A downfall of traditional robots is their inability to adapt to changing circumstances. For example, if the path of an automated guided-vehicle (AGV) is obstructed, the AGV stops in its tracks, unable to change its path. Machine learning technology is giving rise to robots that can analyse data from past experiences and new circumstances to make autonomous decisions. This could enable AGVs to alter their route so that an obstruction does not cause delays in the manufacturing processes. For industrial plants that change their processes on a regular basis, a robot with the ability to autonomously make decisions is a sensible choice.

The sensors that a robot needs depend on the nature of its tasks. Plant managers must know which tasks they will be delegating to robots so that they can choose a robot with the required sensing capabilities. A robot involved in quality control would benefit from an array of sensing capabilities including 3D vision, tactile feedback, force control and infrared sensing. This would allow it to detect features of a product that are present, absent, or incorrect.


A robot can no longer be considered as a single entity. Factories are fully automating entire processes by connecting all of their electronic devices, allowing them to communicate, interact and share data autonomously. One challenge businesses are facing as this era of connectivity develops is a lack of standardisation across devices and machines.

Prevent a lack of standardisation from hindering your company’s technological advancements by buying a robot that can connect with all other devices in your factory and incorporate into your wireless networks.

You must be aware of the cyber-threats posed by this widespread connectivity. As your business expands its networks and increases the mobility of its connected devices, the risks increase. Data including corporate intelligence, employee details and customer information becomes vulnerable, so it’s important to make sure you have adequate cybersecurity measures in place before introducing a new robot.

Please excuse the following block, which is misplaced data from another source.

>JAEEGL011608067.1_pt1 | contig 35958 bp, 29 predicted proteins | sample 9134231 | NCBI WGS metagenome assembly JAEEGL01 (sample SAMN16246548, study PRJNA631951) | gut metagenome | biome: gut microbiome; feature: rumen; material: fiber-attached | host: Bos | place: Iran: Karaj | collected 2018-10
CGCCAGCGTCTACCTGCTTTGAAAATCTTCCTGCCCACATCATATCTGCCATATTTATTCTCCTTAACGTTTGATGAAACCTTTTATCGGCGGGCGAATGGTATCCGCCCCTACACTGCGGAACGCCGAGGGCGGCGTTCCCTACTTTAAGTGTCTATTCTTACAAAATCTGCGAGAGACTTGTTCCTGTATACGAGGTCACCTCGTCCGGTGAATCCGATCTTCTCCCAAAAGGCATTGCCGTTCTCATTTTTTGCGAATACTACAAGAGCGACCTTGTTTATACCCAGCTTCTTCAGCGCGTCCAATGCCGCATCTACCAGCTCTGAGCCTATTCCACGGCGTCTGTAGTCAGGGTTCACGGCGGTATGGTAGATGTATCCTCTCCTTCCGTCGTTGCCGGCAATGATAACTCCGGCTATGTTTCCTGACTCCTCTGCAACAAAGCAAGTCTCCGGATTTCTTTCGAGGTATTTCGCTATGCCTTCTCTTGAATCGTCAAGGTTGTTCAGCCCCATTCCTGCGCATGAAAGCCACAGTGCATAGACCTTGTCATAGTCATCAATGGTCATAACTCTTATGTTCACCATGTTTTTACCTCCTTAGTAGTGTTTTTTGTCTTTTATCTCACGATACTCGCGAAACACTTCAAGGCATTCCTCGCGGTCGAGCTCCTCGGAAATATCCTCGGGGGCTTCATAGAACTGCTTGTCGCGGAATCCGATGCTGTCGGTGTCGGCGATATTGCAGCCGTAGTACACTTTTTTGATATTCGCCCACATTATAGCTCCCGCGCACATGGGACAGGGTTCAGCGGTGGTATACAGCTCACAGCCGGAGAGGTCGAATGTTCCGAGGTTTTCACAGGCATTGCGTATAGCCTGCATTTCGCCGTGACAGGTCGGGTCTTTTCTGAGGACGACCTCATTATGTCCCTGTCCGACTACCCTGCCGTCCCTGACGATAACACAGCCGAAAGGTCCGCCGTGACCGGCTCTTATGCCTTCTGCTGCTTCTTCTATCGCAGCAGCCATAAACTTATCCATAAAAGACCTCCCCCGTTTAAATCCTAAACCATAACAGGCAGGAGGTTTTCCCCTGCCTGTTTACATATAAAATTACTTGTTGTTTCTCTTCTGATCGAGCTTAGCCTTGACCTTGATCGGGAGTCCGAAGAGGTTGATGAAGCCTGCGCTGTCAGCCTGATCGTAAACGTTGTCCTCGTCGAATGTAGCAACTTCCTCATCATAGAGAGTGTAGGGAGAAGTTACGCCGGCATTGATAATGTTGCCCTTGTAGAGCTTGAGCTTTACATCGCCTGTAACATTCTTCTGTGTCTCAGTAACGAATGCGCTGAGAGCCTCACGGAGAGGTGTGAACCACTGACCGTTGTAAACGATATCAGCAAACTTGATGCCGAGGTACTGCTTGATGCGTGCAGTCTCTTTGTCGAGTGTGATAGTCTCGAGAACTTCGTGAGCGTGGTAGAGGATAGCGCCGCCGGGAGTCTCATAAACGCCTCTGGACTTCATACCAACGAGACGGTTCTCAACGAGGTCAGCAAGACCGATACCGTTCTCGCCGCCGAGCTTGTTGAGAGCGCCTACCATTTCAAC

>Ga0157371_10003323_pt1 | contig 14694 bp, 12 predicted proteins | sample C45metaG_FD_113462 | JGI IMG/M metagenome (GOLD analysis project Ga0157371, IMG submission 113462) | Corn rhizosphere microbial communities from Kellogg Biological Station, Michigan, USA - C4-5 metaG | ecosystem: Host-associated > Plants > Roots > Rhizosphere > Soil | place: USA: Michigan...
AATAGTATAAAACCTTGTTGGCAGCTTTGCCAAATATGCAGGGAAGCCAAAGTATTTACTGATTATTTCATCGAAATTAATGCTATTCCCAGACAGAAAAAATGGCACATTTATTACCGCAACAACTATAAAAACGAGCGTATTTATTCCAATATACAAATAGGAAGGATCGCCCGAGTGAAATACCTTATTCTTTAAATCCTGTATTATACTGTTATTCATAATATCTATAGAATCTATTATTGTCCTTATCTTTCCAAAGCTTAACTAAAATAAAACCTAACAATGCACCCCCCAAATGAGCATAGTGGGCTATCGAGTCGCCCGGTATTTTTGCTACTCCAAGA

Environmental Suitability

A robot will not be able to perform as required if it cannot access the areas it’s expected to work in. To avoid this becoming an issue, determine the size of robot your factory needs. As well as ensuring the dimensions are appropriate, you should consider the weight you need the robot to be, especially if it will be sat on a bench or other delicate structure.

If your robot will be working in extreme conditions, such as high or low temperatures, high humidity or high vibration levels, you must choose a robot that can withstand these conditions.

Like all electrical appliances, robots are assigned an ingress protection (IP) rating — another important consideration when choosing a robot. A robot’s IP rating is a quantification of how well it is protected against ingress of solid and liquid materials that could hinder its performance. If your robot will be working in a dusty environment, or submersed in liquid, it will need a very high IP rating.